We describe Jesus in many ways – as Emmanuel, the Son of God, the Word, the Light of the World, teacher, Savior, Messiah. Another word we can use to describe him is storyteller. Jesus often used parables to illustrate the point he was trying to make. According to Amy-Jill Levine, a pre-eminent Jewish scholar of Christian scripture, “Parables would have been told at home in the evening after dinner, or in the workshops and the fields and the synagogues.” Although they were a familiar means of telling stories, they were not meant to be entertainment for children or fables illustrating morality. The people of Jesus’ day would have known, Levine says, “that parables and the tellers of parables were there to prompt them to see the world in a different way, to challenge and at times to indict.”
Today we have such a parable, which Jesus begins, as he often does, by saying, “The kingdom of heaven may be compared to…” He is indicating that the mystery of the kingdom of heaven cannot be reduced to just one image. It is a mystery so vast and difficult to comprehend that it requires multiple examples to try and convey its meaning. Parables are not a means of proclamation in which an idea is taught that can be passively received, like a lecture. They require participation on the part of the listeners. We have to work to find the meaning.
The majority of Jesus’ parables deal with everyday situations that would have occurred in the lives of the people to whom he was speaking. He spoke about a merchant buying pearls, a woman searching for a coin, a wounded traveler who was the victim of robbers. Today Jesus uses an agricultural example. Unlike most of us, the people in first century Palestine were intimately acquainted with all aspects of agriculture. For example, parables about wheat and weeds speak of a slow, silent growth. It is almost a secretive process, as the seeds are planted in the ground and crack open to allow just a sprout of new life to take hold. By the time the tiniest green shoot is visible to human eyes, a vast system of roots has firmly established itself below the ground. Nourished by those roots, the plant grows and grows, transforming into something that can produce fruit and perhaps even grow big enough to provide shelter.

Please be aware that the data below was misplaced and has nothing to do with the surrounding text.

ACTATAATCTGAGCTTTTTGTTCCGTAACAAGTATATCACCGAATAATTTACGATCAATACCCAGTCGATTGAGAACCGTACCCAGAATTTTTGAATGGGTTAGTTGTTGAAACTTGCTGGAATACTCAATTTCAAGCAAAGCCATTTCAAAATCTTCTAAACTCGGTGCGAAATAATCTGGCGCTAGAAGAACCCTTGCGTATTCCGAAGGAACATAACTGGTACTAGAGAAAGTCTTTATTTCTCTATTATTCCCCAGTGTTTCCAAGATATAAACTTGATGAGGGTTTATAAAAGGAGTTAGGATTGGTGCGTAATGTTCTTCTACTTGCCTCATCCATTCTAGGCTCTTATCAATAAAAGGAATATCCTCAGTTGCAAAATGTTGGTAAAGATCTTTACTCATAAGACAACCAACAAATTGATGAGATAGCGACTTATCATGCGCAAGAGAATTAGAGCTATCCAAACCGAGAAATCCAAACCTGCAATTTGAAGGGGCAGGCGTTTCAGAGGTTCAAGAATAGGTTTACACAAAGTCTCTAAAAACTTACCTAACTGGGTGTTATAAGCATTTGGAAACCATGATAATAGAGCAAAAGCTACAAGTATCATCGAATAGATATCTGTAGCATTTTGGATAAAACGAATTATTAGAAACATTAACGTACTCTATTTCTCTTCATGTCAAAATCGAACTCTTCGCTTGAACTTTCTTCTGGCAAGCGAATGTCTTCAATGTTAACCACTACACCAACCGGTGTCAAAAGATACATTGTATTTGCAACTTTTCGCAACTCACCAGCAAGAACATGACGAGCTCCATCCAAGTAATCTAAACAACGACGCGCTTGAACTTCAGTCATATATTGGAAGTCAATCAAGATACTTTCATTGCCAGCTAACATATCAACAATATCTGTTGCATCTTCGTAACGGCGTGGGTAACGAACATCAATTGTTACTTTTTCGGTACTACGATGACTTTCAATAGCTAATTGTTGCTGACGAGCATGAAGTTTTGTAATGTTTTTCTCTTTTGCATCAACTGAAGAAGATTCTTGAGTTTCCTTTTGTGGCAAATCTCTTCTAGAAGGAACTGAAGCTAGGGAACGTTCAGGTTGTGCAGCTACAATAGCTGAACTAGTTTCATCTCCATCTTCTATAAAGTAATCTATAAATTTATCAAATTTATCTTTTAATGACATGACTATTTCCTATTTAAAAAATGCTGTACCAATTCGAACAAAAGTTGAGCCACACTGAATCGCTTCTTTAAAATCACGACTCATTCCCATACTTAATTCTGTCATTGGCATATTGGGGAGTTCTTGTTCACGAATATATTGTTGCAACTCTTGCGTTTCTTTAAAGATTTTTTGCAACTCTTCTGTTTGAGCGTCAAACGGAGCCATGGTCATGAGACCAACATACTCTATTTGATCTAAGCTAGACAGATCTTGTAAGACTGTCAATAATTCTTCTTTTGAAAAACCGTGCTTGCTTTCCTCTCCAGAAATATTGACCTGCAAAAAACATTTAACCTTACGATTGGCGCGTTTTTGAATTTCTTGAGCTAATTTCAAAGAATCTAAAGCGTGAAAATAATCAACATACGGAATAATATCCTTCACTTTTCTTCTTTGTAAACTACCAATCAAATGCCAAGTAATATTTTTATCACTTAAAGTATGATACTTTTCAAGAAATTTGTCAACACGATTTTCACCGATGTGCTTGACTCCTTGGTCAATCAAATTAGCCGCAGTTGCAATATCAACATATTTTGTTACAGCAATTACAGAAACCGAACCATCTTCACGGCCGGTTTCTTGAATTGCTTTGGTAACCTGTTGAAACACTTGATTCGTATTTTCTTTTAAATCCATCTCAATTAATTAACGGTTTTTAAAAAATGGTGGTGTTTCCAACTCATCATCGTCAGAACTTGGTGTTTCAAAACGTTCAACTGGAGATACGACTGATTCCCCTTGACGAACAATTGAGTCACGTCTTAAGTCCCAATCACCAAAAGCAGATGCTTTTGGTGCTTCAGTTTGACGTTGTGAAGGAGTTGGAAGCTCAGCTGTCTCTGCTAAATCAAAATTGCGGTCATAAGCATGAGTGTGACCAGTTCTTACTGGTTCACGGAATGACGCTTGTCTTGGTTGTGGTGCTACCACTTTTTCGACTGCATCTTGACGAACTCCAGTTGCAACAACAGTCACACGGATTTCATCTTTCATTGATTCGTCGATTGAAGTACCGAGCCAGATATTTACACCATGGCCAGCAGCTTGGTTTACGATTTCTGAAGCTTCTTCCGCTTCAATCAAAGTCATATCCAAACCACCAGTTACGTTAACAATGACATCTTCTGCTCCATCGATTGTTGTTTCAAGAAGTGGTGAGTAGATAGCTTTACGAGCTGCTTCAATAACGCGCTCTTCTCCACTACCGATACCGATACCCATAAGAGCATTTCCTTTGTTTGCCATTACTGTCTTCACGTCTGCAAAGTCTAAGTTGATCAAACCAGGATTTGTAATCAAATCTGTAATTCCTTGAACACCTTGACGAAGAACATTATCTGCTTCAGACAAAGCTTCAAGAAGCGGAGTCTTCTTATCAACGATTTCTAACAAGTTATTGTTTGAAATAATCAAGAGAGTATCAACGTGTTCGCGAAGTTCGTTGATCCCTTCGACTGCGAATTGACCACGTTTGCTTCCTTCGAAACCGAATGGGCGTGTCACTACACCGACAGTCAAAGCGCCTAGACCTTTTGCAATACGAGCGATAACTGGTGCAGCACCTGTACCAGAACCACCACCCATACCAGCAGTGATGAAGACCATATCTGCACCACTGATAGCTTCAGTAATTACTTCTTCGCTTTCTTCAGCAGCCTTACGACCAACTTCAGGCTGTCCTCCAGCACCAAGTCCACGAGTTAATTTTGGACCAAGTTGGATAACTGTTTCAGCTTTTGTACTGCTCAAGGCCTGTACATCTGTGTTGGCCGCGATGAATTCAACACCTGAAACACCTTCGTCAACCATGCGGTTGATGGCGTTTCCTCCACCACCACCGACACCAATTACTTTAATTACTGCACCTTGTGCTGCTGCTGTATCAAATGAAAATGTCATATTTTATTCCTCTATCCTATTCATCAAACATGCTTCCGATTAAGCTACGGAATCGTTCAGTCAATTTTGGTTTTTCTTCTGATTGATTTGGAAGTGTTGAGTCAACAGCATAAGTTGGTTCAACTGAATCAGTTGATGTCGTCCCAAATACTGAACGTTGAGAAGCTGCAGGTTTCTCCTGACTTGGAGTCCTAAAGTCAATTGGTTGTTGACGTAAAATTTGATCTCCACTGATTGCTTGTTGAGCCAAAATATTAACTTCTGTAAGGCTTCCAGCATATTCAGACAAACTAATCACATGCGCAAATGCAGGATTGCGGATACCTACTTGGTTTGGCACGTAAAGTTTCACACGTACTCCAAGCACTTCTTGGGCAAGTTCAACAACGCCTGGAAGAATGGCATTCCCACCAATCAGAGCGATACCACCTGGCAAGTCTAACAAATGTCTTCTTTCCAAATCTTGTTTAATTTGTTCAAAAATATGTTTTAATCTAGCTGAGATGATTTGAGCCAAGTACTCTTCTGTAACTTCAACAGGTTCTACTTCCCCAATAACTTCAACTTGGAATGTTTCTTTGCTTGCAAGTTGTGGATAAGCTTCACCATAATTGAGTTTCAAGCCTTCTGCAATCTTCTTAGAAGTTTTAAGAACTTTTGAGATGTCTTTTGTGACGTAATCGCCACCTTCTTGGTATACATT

Jesus says the kingdom of heaven is like that, it is marked by slow, silent growth, and it flourishes only after a solid system of roots has been established that might not be visible to the eye. In this story, the famer had an enemy so diabolical that he went sneaking into the fields at night and deliberately sowed the seeds of weeds which would presumably choke out the wheat. Yet when the slaves want to pull the weeds, the master tells them to leave the weeds alone, that it will all be sorted out at the time of harvest. The slaves seemed very sure that the weeds should be eliminated, but the master had other ideas. Perhaps he was thinking that often, we mistake good plants for weeds. A good example is the “three sisters,” the crops that Native Americans always planted together in a symbiotic relationship. To the untrained eye, the beans growing up the corn stalk that support them can look like a parasitic vine, and the squash leaves that guard the moisture of the soil can be perceived as blocking the sun.